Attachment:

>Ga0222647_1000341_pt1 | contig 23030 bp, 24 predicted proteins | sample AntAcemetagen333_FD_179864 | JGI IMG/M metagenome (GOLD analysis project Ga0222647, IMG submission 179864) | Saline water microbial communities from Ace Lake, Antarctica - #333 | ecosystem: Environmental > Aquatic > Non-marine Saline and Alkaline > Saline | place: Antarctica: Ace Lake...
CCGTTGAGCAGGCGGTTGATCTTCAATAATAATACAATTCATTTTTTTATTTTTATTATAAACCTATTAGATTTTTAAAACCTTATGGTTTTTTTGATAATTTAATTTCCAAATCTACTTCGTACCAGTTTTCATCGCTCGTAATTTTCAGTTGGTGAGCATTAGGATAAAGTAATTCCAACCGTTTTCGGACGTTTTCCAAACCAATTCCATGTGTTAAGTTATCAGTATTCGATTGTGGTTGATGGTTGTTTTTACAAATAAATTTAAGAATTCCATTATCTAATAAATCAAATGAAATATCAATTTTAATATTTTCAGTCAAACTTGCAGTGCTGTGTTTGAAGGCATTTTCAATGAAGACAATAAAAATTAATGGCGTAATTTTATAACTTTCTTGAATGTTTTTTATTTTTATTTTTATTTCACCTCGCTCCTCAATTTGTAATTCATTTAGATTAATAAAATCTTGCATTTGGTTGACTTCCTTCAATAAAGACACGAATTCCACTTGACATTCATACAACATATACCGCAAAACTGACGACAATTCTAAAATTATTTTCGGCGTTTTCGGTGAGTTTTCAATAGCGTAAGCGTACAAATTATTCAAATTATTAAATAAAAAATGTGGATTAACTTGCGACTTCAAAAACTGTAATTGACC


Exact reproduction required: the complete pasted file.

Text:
>Ga0222647_1000341_pt1 | contig 23030 bp, 24 predicted proteins | sample AntAcemetagen333_FD_179864 | JGI IMG/M metagenome (GOLD analysis project Ga0222647, IMG submission 179864) | Saline water microbial communities from Ace Lake, Antarctica - #333 | ecosystem: Environmental > Aquatic > Non-marine Saline and Alkaline > Saline | place: Antarctica: Ace Lake...
CCGTTGAGCAGGCGGTTGATCTTCAATAATAATACAATTCATTTTTTTATTTTTATTATAAACCTATTAGATTTTTAAAACCTTATGGTTTTTTTGATAATTTAATTTCCAAATCTACTTCGTACCAGTTTTCATCGCTCGTAATTTTCAGTTGGTGAGCATTAGGATAAAGTAATTCCAACCGTTTTCGGACGTTTTCCAAACCAATTCCATGTGTTAAGTTATCAGTATTCGATTGTGGTTGATGGTTGTTTTTACAAATAAATTTAAGAATTCCATTATCTAATAAATCAAATGAAATATCAATTTTAATATTTTCAGTCAAACTTGCAGTGCTGTGTTTGAAGGCATTTTCAATGAAGACAATAAAAATTAATGGCGTAATTTTATAACTTTCTTGAATGTTTTTTATTTTTATTTTTATTTCACCTCGCTCCTCAATTTGTAATTCATTTAGATTAATAAAATCTTGCATTTGGTTGACTTCCTTCAATAAAGACACGAATTCCACTTGACATTCATACAACATATACCGCAAAACTGACGACAATTCTAAAATTATTTTCGGCGTTTTCGGTGAGTTTTCAATAGCGTAAGCGTACAAATTATTCAAATTATTAAATAAAAAATGTGGATTAACTTGCGACTTCAAAAACTGTAATTGACC